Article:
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Hi I'm Nadja

I'm a wife, a mother, a business partner, a teacher, a translator, a child at heart, and I'm a Mormon.

About Me

I am a wife, a mother, a choir director, a seminary teacher, a musician, a seamstress, a talker, and a lover of all things beautiful. Living in Paris affords me the luxury of indulging in many of my more secular passions: travel, languages, food, as well as the arts. But living in Paris also affords me the blessing and opportunity of being able to freely share my beliefs, my values, and my life with those around me.

Why I am a Mormon

My parents belonged to two different Christian denominations. After my father passed away, my mother was left to raise me on her own. I was first introduced to the Mormon church, their way of praying and children's songs when I was still very young. My mother's health required a 3-week hospital stay, and she had entrusted me to our neighbors, a young, faithful Mormon couple. When my mother returned from her hospital stay, I informed her (at the ripe old age of 6.5!!!) that I would no longer be attending "my" church, but that I would be going to church with my neighbors from then on. I taught her the songs I'd learned and challenged her to pray along with me. My mother was open-minded enough to suggest a deal: we would both go to my old church one more time (she'd never accompanied me before), and then we'd visit the Mormon Sunday meetings... ...we were both baptized members of the Church of Jesus Christ of Latter-Day Saints when I turned 8. I felt it then, and I still feel it today: the truthfulness of the gospel of Jesus Christ and His teachings give me hope, and strength, and the desire to please Him.

How I live my faith

Simply and naturally, I hope. On a daily basis, it means getting up at 6am with the teenagers for scripture study. This is followed by studying a passage from the Book of Mormon with the whole family. On a broader scale, I teach a weekly class for the 14-18 year olds. I also direct the choir in our area, a task I find enjoyable, even though it's daunting to have the responsibility for making beautiful music :) Other than that, I try to develop kindness, helpfulness, and caring-and to let my actions reflect my convictions. If I am the only Mormon those around me ever meet, I want them to get a sense of who "we" are by who "I" am.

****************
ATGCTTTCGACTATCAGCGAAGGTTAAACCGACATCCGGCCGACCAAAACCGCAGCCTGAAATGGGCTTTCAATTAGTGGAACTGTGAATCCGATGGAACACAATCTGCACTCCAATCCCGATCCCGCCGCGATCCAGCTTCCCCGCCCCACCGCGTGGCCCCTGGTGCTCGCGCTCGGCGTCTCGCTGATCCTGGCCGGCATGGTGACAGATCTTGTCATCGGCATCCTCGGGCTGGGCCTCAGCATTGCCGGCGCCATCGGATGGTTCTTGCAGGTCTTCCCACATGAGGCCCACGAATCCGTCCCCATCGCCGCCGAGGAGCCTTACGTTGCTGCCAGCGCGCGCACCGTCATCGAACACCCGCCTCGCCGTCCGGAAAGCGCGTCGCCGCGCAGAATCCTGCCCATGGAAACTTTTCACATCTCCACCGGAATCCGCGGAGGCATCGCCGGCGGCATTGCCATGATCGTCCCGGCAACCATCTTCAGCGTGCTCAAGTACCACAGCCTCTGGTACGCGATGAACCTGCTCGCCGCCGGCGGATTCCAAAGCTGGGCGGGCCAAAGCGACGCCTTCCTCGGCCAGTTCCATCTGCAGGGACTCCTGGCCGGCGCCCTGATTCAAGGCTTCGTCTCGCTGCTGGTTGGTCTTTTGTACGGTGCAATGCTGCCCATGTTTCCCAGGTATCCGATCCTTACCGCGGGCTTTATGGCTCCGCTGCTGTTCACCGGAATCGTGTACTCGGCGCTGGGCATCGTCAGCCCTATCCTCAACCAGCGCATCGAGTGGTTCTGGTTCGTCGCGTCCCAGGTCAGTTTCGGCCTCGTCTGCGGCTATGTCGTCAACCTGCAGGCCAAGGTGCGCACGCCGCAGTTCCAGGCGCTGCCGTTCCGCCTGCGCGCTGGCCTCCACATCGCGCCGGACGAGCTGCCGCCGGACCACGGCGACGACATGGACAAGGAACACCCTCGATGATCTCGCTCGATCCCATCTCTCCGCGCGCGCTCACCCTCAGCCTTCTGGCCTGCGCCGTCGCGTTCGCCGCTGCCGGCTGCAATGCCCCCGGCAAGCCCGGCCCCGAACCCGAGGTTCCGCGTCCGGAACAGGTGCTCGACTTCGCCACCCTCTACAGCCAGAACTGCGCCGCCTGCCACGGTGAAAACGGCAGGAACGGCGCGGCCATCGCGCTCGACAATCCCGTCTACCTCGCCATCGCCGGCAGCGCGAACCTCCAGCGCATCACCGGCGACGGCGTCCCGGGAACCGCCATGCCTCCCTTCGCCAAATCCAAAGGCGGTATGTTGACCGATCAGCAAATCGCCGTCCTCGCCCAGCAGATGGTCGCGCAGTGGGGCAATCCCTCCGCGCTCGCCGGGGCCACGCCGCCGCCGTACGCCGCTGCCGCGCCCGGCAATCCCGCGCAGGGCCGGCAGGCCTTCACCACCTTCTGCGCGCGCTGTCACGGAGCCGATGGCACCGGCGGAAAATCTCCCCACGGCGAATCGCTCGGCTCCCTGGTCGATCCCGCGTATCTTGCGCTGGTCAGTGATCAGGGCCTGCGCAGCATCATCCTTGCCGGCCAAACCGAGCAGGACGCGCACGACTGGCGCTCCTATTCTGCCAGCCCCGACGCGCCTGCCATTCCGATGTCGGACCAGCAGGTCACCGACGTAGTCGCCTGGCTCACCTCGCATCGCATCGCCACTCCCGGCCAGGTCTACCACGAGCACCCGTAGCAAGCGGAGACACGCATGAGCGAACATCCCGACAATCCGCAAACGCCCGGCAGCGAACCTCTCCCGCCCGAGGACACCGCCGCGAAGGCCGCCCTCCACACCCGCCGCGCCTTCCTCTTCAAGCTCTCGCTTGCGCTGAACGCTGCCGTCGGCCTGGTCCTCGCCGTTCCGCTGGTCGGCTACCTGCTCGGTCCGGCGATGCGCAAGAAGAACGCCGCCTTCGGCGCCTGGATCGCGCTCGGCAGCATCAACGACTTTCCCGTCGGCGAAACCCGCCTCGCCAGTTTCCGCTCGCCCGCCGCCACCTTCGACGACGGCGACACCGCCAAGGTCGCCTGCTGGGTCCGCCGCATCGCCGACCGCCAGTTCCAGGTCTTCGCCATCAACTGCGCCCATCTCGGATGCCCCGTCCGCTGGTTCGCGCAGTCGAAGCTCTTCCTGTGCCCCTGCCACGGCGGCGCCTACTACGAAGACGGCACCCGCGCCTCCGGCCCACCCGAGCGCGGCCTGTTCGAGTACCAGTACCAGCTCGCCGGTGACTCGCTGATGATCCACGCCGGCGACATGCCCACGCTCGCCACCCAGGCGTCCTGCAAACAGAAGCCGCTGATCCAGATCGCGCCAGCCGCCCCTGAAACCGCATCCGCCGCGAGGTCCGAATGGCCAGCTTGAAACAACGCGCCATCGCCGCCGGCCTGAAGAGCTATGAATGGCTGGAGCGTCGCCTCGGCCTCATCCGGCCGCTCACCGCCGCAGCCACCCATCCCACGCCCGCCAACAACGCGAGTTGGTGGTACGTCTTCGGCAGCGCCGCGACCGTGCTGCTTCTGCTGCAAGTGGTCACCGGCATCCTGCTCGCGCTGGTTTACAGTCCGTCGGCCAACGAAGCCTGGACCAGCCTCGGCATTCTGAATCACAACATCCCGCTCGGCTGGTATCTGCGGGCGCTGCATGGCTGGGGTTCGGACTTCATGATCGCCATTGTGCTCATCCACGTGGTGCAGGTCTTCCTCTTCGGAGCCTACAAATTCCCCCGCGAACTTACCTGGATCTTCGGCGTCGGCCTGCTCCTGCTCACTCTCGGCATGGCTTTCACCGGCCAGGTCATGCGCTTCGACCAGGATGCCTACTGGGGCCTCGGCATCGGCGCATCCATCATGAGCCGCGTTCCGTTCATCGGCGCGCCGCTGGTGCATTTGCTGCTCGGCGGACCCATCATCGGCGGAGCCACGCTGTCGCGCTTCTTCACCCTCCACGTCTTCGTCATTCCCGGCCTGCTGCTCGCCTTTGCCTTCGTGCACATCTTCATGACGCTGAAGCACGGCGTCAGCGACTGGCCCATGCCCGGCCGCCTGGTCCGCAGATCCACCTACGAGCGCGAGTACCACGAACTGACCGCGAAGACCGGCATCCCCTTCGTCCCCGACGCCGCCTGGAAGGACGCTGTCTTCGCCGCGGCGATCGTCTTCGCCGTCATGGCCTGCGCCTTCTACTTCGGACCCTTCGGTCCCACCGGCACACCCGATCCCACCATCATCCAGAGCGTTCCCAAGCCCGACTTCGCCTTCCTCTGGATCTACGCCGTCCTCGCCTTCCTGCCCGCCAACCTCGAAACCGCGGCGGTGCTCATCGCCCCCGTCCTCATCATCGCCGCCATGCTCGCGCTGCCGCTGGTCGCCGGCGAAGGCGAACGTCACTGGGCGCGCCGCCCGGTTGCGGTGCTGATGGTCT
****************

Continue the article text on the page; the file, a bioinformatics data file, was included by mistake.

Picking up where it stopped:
Why do Mormons perform baptisms for the dead?

Nadja
Baptisms for the dead is not a new practise (see 1. Corinthians 15:29). It is a doctrine that is dear to me, since my father passed away before I had the chance to know him, and before he had the chance to know the Church of Jesus Christ. We believe that baptism by immersion is a mandatory step for salvation for everyone, but since so many have died without having that opportunity, we perform baptisms for the dead - an act they are then free to accept or reject. This teaching gives me hope for my family, but not only for my family, but for anyone who died without being able to obey that law. God wouldn't be just if He prevented anyone from obeying His commandments, it just wouldn't make sense. Show more Show less

What do Mormons believe concerning the doctrine of grace?

Nadja
How could we ever hope for anything if it weren't for the grace offered by our Saviour Jesus Christ? God is just - which means His laws are just. They are eternal. This means that His dealings towards us will always be just, but it also means that He exacts justice from us, His children. Regardless of the commandment or law, justice demands a recompense for obedience, but also a punishment (or consequence) for disobedience. Jesus Christ has paid for these trespasses, and He willingly extends that payment to each one who earns or deserves it. This grace is awarded based on our repentance, a change of heart so profound, we abandon the desire to repeat the offense. That is grace: forgiveness (meaning: not having to suffer ourselves for our own mistakes and disobedience) which follows sincere repentance. What an incredible gift! Show more Show less